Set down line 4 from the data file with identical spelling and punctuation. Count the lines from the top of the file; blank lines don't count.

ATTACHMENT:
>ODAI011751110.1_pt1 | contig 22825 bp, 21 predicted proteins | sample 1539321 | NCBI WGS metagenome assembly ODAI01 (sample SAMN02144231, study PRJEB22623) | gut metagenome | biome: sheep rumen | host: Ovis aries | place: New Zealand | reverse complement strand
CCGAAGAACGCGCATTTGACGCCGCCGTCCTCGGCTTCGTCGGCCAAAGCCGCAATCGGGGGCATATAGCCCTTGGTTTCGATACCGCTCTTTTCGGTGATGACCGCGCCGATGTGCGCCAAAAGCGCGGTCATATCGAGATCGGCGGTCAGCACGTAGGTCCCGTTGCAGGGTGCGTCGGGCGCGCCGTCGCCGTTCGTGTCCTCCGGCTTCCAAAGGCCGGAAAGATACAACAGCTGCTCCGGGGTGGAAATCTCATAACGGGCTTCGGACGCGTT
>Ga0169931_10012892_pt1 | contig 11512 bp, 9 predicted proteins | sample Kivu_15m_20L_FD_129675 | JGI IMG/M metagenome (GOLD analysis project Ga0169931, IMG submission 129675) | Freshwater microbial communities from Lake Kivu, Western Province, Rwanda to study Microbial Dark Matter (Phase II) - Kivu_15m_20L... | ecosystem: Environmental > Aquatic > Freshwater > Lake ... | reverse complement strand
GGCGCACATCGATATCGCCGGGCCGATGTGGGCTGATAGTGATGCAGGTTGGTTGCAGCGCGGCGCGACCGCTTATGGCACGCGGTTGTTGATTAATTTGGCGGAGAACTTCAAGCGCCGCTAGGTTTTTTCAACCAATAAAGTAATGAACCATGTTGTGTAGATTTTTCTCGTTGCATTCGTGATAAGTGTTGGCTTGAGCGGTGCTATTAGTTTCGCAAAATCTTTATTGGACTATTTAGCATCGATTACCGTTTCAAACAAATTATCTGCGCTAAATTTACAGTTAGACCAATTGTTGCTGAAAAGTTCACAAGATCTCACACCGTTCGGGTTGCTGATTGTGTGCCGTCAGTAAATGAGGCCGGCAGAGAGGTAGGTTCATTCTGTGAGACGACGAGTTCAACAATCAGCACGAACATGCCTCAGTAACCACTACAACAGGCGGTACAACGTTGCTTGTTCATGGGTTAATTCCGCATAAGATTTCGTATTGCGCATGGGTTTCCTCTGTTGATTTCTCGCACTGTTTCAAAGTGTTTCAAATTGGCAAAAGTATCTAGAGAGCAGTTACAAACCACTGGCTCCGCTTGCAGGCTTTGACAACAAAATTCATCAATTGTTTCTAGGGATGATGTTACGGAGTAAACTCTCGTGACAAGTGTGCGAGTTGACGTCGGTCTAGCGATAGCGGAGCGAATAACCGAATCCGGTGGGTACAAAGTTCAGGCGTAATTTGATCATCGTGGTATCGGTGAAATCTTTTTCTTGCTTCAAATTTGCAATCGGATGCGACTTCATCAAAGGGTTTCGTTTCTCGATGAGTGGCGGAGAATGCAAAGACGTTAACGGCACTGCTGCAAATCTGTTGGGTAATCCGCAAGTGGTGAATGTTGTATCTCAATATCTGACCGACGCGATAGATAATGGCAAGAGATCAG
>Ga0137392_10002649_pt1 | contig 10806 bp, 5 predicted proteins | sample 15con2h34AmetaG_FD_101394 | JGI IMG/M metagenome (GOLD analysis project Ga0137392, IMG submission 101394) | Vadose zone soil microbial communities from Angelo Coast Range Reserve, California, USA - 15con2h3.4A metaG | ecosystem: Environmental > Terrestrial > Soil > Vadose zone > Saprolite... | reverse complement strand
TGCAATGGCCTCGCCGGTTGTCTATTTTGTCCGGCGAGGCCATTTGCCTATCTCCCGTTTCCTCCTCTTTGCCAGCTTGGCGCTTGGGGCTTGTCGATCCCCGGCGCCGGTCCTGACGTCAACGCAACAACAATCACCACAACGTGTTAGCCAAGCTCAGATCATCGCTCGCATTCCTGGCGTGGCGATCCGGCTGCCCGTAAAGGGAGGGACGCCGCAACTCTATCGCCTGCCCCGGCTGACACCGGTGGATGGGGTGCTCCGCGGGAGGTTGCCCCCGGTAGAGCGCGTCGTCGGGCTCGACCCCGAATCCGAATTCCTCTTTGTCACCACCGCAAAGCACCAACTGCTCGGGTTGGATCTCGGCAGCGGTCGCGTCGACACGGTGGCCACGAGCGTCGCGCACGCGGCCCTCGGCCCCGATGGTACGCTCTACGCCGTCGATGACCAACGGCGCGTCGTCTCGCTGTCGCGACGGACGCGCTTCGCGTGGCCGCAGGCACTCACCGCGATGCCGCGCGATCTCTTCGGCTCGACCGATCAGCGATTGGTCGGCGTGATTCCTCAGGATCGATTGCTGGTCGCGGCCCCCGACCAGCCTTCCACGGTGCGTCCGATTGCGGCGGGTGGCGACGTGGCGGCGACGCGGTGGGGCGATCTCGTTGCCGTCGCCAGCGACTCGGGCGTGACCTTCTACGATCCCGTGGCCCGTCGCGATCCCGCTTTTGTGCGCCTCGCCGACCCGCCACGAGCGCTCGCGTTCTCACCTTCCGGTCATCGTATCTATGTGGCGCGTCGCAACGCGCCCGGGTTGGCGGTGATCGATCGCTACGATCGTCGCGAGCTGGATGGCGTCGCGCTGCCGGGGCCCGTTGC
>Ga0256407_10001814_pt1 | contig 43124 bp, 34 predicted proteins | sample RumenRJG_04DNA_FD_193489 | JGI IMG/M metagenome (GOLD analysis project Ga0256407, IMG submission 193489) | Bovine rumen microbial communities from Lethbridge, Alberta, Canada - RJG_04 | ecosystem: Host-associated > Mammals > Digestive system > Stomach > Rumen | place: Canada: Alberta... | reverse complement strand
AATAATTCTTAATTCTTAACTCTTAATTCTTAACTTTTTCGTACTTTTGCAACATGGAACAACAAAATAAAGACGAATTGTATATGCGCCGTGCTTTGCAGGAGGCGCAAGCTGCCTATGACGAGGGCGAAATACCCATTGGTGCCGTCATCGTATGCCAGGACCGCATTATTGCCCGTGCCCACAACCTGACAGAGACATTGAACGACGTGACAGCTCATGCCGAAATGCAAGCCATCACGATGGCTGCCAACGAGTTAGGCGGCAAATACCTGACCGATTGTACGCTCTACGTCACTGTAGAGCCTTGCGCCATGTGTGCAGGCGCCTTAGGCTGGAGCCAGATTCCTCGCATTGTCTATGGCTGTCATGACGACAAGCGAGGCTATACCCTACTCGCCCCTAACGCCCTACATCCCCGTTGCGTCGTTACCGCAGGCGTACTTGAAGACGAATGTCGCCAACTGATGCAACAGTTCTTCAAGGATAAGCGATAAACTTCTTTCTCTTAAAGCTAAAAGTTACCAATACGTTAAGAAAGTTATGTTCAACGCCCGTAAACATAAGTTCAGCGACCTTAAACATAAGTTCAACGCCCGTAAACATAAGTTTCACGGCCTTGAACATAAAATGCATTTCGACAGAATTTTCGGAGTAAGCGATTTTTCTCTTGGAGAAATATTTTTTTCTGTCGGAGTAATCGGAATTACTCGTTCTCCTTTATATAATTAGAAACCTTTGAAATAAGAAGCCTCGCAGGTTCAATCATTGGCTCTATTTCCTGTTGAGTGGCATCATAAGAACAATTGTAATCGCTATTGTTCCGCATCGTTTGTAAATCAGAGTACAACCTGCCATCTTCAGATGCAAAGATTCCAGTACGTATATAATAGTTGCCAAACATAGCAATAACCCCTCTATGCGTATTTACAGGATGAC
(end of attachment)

GGCGCACATCGATATCGCCGGGCCGATGTGGGCTGATAGTGATGCAGGTTGGTTGCAGCGCGGCGCGACCGCTTATGGCACGCGGTTGTTGATTAATTTGGCGGAGAACTTCAAGCGCCGCTAGGTTTTTTCAACCAATAAAGTAATGAACCATGTTGTGTAGATTTTTCTCGTTGCATTCGTGATAAGTGTTGGCTTGAGCGGTGCTATTAGTTTCGCAAAATCTTTATTGGACTATTTAGCATCGATTACCGTTTCAAACAAATTATCTGCGCTAAATTTACAGTTAGACCAATTGTTGCTGAAAAGTTCACAAGATCTCACACCGTTCGGGTTGCTGATTGTGTGCCGTCAGTAAATGAGGCCGGCAGAGAGGTAGGTTCATTCTGTGAGACGACGAGTTCAACAATCAGCACGAACATGCCTCAGTAACCACTACAACAGGCGGTACAACGTTGCTTGTTCATGGGTTAATTCCGCATAAGATTTCGTATTGCGCATGGGTTTCCTCTGTTGATTTCTCGCACTGTTTCAAAGTGTTTCAAATTGGCAAAAGTATCTAGAGAGCAGTTACAAACCACTGGCTCCGCTTGCAGGCTTTGACAACAAAATTCATCAATTGTTTCTAGGGATGATGTTACGGAGTAAACTCTCGTGACAAGTGTGCGAGTTGACGTCGGTCTAGCGATAGCGGAGCGAATAACCGAATCCGGTGGGTACAAAGTTCAGGCGTAATTTGATCATCGTGGTATCGGTGAAATCTTTTTCTTGCTTCAAATTTGCAATCGGATGCGACTTCATCAAAGGGTTTCGTTTCTCGATGAGTGGCGGAGAATGCAAAGACGTTAACGGCACTGCTGCAAATCTGTTGGGTAATCCGCAAGTGGTGAATGTTGTATCTCAATATCTGACCGACGCGATAGATAATGGCAAGAGATCAG